Small axe and Hultafors stainless craftmans knife (being stainless it is less prone to rust when left in the boot for long periods)

Hultafors Craftman's Knives in Double Holster

Hultafors Craftman’s Knives in Double Holster

This may all seem over the top, but Britain is particularly inept at dealing with snow, as a few hundred people found out in previous winters being stuck on motorways, because it is not the monster 4×4 you are driving that will cause the jam. It is the inept, unprepared motorist who has gotten stuck or crashed blocking the road that will render you stationary.

If you’d like to find out more about John please see his YouTube channel: https://www.youtube.com/user/spexmaniacuk or drop him and email to: spexmaniac@yahoo.co.uk

 

Note from Team HH:We couldn’t agree more. ‘Fortunte favoures the prepared’, and if you don’t have this stuff it’s sod’s law you will need it. As John summaises, many people will think you’re a bit mad, preparing and buying all this stuff, but most of it you will probably have in your house anyway, or at least can be picked up for not much money. Also when it comes down to it, would you rather be in a car with or without this stuff? The answer is pretty simple.

A Big thanks to John for writing this really useful article! We hope you found it as interesting as us. If you think you could write something similar, or share your knowledge or expertise with the tens of thousands of monthly readers then please drop us an email marketing@heinnie.com

Comments

7 thoughts on “The Winter Survival Kit for your Car (Bail Out Bag) – by John Knights

  1. Chris - 10:05 pm 02/11/15

    Has anyone out there tried wrapping several zip ties around wheels to act as makeshift snow chains. (through the wheel, then around the tyre, perpendicular to direction of travel, if that makes sense)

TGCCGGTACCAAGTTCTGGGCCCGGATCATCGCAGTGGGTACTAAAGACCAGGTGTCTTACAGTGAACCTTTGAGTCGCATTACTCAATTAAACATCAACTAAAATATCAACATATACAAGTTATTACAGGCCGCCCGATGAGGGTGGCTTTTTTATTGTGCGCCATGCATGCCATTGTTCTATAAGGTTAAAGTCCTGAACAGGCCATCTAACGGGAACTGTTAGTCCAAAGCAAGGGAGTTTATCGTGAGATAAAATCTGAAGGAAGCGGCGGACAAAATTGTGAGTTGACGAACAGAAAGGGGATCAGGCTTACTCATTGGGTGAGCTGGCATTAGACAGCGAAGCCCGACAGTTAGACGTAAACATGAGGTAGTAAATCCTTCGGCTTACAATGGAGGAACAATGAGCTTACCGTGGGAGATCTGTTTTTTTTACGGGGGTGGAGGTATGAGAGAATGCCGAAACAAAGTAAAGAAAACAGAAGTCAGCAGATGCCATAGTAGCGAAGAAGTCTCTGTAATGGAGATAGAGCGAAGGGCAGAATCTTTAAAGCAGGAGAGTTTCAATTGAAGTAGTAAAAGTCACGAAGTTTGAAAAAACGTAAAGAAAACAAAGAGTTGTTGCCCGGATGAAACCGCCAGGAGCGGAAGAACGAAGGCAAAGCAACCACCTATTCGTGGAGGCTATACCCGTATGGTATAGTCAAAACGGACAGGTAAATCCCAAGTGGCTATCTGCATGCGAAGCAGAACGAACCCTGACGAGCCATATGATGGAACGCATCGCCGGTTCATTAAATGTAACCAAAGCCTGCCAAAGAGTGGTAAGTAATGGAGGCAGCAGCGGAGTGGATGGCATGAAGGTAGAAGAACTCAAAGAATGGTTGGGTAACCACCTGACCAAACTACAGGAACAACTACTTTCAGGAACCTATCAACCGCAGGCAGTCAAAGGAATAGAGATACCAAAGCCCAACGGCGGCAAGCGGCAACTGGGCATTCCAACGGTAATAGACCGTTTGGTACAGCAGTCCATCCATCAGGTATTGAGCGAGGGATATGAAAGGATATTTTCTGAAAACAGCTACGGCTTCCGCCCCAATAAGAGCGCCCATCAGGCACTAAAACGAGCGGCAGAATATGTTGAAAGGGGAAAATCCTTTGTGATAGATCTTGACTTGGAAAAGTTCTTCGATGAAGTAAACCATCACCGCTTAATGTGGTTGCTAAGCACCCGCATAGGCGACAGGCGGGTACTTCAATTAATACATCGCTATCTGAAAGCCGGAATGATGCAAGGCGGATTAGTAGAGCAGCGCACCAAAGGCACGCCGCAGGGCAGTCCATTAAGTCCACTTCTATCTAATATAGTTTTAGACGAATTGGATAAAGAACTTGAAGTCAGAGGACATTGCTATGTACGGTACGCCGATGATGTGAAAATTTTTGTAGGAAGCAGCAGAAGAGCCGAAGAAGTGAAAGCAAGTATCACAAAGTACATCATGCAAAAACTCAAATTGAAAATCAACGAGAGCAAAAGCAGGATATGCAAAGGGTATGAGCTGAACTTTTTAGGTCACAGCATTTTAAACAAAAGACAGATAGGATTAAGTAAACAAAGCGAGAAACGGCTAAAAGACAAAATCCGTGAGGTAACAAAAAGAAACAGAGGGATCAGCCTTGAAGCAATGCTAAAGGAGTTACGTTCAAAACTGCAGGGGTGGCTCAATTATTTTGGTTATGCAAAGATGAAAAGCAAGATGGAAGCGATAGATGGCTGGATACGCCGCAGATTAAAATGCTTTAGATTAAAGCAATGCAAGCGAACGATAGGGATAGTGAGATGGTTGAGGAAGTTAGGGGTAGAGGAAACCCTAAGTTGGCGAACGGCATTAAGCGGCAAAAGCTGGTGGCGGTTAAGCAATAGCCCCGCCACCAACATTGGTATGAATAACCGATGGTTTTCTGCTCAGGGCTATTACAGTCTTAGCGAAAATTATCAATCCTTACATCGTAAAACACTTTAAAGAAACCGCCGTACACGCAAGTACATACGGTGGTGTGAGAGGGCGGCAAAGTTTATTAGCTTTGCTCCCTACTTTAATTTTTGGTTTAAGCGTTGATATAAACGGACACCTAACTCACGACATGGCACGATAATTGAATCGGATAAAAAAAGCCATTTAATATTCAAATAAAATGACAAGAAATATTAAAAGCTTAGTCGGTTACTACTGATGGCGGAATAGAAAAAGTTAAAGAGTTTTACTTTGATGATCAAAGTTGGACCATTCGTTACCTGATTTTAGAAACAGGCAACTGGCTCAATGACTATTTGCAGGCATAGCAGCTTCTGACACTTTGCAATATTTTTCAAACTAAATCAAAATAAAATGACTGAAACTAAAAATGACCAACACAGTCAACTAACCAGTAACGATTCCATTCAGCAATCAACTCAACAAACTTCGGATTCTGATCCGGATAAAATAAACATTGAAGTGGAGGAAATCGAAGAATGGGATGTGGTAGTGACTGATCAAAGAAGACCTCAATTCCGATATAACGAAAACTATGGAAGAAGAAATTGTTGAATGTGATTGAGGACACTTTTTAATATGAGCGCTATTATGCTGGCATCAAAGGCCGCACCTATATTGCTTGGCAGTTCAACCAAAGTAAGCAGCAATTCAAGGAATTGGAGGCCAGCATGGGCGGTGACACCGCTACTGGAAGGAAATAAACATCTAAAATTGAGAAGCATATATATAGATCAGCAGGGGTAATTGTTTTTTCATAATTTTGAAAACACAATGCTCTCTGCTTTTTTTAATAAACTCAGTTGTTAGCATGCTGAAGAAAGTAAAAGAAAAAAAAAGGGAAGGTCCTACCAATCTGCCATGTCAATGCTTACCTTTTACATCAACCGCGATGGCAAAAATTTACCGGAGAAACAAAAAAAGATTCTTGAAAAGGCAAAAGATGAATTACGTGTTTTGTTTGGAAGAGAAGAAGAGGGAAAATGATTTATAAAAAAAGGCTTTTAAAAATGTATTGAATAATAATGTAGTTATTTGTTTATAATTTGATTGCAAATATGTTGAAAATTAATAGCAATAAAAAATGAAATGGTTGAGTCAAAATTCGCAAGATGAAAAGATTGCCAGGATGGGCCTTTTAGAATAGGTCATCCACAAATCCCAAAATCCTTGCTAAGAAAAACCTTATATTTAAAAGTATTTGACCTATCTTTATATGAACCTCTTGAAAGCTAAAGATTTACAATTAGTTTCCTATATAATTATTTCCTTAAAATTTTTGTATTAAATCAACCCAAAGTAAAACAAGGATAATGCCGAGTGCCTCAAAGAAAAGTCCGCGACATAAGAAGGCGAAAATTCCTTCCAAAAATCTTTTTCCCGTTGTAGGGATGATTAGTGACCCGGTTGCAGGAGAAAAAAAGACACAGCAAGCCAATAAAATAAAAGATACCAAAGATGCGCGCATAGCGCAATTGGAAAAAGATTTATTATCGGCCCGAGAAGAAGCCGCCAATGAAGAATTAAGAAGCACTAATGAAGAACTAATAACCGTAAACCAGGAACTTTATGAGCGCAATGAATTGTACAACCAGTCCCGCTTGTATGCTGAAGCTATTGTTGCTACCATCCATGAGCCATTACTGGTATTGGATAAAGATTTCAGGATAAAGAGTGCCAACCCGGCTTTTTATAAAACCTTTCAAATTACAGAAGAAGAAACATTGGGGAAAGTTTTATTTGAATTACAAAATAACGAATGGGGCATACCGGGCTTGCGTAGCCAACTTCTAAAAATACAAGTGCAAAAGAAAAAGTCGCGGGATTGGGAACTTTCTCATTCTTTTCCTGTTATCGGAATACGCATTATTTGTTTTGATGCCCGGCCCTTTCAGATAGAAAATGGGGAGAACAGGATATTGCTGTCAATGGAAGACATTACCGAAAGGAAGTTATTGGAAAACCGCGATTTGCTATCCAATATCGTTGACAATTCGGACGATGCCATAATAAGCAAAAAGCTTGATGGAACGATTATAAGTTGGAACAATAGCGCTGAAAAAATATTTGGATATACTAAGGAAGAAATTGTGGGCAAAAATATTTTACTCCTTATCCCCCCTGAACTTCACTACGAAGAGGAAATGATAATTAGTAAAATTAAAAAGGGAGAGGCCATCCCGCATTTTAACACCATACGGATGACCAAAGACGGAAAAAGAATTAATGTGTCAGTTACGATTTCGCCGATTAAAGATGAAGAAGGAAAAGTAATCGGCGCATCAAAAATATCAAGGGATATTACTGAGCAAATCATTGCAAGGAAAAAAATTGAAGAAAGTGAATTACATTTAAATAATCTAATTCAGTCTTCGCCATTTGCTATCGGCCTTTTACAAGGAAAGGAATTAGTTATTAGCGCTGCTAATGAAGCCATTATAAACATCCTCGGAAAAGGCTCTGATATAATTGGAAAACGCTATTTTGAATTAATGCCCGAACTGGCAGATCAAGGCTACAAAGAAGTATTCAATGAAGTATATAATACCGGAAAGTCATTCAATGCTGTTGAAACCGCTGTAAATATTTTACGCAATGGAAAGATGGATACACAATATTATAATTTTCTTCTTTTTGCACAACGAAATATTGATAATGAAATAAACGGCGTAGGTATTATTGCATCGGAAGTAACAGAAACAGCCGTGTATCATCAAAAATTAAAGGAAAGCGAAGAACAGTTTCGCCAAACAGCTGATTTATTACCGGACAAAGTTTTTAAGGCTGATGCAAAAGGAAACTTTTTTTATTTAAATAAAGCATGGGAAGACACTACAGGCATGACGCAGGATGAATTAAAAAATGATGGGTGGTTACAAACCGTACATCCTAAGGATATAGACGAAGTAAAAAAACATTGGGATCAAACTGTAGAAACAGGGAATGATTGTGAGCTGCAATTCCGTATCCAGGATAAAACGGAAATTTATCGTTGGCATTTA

2. James Brunning - 7:04 am 03/11/15

    Great article. John’s a friend of mine and has done all you claim while keeping a very modest attitude. Trust his advice!

  3. Anthony - 3:33 pm 03/11/15

    Got most of your bases covered,
    Just need a backup (cheap ) cell phone ( pay as you go, with credit, and batteries precharged and out of the phone)

    Not a B.O.B, more of a GHB (Get home bag))
    Maybe should be called a R.O.B ?
    (Ride out bag)

  4. Anthony - 3:43 pm 03/11/15

    Chris,
    I’m guessing most zip ties large enough for that would be made from nylon,
    nylon can become brittle if it moves too fast (more so when cold)

    So unless the plan was to crawl very slowly……

  5. Jo - 6:48 pm 14/11/15

    I’m guessing this is for Alaska but definately not the uk!

  6. […] It is a rule in our house that any car which travels more than walking distance from home carries a “BOB” or “Bail Out Bag” I call it that mainly to wind up the wife, it is not a true survivalist 48 hour pack, but a comfort pack that … Article by bail-out bag – Google Blog Search. Read entire story here. […]

  7. Brian - 1:19 pm 07/02/16

    If you already own a mountain shelter keep it in your car. Makes life a bit more bearable for the family if you are stuck next to the motorway in the tipping rain waiting for the breakdown truck.